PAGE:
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Let me get this out of the way first: Many of the people in the ad were Black, although no more Black people were seen in the rest of the episode, even though it takes place in Philly, which has, quite possibly, one of the most recalcitrant Black populations in America. Apparently, rebellion against authority is only for White guys, since the two Black people I saw are shown  just rolling over for it.

This really pissed me off because I know, in the real world, you can’t even get Black people to do things they want to do, if you  give them an order to do it. Black people (and Puerto Ricans) will decide NOT do something, just to spite you. So I found it hard to believe there were no Black or Brown people rebelling, or creating some kind of Human Underground. C’mon! Marginalized communities would be the first ones to act up. And no explanation is given for why they’re all absent. Were they all wiped out? Eaten? Maybe we’ll find out later in the season but I won’t know because I’m not watching.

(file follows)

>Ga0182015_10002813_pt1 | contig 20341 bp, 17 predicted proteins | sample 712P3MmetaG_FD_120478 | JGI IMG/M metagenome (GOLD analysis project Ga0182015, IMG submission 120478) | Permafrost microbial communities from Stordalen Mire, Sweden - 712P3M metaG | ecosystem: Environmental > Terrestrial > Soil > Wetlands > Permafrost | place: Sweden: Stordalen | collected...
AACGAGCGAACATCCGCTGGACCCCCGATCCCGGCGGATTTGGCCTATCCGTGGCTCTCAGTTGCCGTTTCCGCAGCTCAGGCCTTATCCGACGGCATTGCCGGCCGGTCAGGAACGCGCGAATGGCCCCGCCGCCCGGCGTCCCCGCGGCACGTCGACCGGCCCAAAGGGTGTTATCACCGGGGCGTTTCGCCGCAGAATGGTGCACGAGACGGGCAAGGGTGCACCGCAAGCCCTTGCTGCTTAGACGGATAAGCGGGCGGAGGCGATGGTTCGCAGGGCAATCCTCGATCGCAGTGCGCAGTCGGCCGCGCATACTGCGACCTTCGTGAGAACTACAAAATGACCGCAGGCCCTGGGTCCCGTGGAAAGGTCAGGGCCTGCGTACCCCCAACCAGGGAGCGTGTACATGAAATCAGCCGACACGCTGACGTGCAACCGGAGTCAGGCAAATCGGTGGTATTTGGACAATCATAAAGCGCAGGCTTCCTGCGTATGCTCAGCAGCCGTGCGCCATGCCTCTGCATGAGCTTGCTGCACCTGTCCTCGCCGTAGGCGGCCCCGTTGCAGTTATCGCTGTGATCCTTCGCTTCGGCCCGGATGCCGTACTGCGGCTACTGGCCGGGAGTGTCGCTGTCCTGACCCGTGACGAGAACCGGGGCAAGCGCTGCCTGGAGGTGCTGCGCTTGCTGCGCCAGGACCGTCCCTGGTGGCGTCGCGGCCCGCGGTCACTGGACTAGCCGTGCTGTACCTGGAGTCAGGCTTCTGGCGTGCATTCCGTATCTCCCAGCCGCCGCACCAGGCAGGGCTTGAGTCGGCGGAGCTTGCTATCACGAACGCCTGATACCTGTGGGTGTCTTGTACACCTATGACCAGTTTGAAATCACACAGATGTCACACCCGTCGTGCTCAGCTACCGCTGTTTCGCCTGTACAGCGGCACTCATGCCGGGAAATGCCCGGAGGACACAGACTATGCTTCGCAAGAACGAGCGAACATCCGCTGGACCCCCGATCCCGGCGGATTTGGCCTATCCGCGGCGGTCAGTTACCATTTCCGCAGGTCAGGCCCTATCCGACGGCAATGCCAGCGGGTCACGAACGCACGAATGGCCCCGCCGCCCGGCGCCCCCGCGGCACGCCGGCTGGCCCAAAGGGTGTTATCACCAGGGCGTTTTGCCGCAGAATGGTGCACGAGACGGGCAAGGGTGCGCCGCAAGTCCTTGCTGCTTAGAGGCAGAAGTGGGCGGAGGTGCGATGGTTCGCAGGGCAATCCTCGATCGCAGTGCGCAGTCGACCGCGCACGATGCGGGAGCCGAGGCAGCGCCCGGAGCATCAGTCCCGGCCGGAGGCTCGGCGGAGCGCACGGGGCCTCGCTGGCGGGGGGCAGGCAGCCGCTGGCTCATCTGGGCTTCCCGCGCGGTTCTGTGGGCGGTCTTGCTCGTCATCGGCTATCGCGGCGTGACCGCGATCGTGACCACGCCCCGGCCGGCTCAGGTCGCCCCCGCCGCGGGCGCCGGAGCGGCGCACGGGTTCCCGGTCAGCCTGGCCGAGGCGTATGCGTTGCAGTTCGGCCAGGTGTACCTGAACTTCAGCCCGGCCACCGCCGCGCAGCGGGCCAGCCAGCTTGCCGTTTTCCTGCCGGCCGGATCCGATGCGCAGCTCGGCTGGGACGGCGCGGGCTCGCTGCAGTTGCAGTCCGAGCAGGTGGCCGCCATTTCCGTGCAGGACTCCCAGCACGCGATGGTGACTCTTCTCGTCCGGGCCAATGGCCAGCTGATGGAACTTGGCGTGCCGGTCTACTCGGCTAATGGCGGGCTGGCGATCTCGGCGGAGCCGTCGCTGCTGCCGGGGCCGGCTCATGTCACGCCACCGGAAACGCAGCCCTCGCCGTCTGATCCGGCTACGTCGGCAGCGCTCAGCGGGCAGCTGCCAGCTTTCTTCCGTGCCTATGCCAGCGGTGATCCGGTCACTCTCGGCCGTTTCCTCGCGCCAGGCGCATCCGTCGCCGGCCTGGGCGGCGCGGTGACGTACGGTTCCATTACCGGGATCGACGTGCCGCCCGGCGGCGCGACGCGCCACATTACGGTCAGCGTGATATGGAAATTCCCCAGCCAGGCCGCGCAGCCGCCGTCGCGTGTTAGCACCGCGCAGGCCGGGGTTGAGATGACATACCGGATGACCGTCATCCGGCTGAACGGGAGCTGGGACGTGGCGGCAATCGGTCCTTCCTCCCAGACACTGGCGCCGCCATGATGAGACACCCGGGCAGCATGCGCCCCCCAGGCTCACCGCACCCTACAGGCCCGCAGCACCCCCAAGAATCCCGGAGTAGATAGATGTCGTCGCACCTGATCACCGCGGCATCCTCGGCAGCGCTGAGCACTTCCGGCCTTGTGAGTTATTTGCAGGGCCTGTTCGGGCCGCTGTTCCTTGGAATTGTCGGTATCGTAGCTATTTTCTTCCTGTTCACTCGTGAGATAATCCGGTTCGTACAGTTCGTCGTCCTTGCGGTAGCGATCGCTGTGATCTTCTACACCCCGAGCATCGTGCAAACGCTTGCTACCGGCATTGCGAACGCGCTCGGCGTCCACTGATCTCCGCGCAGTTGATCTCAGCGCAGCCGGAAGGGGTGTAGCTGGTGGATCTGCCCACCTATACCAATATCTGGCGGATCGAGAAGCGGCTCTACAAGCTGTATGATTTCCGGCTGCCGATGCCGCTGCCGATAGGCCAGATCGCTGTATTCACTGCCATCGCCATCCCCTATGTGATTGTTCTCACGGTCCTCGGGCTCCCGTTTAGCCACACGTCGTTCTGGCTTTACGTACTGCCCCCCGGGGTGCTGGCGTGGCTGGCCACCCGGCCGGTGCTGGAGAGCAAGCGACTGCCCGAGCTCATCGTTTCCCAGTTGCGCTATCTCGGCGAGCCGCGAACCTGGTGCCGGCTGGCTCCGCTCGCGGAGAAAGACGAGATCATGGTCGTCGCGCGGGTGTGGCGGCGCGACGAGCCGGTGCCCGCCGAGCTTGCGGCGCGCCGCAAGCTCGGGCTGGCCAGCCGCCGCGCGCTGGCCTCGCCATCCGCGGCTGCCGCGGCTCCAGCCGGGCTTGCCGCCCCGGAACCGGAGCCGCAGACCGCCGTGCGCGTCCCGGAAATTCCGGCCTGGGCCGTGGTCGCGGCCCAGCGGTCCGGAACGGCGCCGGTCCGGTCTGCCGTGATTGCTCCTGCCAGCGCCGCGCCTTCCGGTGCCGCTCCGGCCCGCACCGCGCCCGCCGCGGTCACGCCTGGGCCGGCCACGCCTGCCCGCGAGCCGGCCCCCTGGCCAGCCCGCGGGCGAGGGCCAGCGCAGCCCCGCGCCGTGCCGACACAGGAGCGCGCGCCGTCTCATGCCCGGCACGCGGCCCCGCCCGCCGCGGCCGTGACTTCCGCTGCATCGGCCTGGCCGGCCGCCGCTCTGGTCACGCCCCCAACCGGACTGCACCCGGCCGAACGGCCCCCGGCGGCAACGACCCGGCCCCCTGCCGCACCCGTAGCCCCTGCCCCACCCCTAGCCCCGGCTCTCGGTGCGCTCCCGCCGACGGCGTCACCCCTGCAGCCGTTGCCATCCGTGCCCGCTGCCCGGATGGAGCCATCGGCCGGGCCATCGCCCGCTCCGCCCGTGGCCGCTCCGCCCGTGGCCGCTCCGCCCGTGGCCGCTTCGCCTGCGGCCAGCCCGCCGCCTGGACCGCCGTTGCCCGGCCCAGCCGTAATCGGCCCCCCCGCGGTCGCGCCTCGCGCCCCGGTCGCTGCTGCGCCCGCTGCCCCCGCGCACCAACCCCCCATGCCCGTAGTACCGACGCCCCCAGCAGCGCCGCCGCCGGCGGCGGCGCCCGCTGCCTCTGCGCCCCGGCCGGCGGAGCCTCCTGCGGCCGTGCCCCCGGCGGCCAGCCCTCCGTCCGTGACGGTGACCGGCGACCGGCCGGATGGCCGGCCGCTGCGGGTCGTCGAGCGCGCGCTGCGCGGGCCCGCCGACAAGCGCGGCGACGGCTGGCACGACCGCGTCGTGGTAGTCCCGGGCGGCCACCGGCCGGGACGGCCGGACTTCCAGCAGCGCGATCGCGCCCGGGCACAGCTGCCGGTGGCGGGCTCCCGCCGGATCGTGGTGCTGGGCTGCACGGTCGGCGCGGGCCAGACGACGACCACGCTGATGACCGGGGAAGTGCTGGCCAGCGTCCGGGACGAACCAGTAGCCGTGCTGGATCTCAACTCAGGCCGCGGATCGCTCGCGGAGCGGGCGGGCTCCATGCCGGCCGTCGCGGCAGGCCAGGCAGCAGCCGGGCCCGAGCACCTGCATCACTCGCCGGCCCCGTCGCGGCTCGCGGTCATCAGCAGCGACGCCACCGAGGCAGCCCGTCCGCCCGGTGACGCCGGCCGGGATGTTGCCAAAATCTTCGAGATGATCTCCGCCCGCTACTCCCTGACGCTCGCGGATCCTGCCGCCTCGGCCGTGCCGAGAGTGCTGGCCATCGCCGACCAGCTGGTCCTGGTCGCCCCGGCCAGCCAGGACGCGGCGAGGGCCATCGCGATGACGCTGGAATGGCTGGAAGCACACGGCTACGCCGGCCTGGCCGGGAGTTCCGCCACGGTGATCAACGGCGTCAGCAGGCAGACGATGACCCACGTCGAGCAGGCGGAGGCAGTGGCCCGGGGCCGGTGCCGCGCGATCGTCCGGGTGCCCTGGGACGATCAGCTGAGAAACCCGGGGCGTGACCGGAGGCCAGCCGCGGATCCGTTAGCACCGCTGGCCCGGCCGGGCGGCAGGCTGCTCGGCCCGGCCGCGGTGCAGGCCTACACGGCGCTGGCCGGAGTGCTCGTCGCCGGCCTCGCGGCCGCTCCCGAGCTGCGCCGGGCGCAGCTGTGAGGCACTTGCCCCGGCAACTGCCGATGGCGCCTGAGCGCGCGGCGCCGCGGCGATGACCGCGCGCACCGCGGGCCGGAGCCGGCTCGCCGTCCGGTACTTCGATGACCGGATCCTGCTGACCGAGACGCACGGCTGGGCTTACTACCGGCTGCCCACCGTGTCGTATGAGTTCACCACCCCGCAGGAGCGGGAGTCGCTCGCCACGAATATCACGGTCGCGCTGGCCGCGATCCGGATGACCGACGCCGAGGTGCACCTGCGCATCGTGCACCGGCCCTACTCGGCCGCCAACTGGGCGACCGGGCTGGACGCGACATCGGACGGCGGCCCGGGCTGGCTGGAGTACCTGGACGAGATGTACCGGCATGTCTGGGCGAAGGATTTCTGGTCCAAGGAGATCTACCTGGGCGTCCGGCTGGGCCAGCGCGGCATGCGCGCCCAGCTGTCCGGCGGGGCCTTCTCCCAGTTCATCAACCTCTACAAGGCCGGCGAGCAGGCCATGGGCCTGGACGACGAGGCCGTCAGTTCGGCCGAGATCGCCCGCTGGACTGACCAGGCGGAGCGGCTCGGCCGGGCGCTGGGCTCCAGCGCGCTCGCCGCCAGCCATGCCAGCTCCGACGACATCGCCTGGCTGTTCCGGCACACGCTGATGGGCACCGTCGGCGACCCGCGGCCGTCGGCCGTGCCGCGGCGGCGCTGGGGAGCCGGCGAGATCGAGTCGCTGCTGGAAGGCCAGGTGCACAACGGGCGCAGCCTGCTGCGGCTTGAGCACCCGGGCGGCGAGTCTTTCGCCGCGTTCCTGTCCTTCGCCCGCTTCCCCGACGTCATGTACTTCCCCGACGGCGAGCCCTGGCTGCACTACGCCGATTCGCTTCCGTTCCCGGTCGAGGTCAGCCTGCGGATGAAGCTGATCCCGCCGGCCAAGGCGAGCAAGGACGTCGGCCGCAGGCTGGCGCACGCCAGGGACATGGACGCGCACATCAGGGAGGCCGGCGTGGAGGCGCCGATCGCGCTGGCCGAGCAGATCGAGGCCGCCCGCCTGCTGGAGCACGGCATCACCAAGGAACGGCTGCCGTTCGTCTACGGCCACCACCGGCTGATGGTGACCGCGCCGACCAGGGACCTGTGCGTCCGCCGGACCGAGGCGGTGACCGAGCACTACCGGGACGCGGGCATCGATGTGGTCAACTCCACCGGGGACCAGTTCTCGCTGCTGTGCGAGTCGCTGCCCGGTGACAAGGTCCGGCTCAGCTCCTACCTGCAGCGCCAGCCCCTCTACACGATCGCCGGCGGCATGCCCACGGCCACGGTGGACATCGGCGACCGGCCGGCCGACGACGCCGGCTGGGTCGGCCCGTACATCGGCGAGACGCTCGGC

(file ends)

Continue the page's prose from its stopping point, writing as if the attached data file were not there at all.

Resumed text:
Castlevania: 

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I watched the first few episodes of this series, which is based on the arcade game from the 80’s. I do have fond memories of watching my brothers play it,  because I wasn’t particularly interested in playing it myself. I’m not that type of gamer, really. I don’t get attached to characters too much, or follow plots that closely, so I can’t tell you if the anime has anything to do with the plot of the game.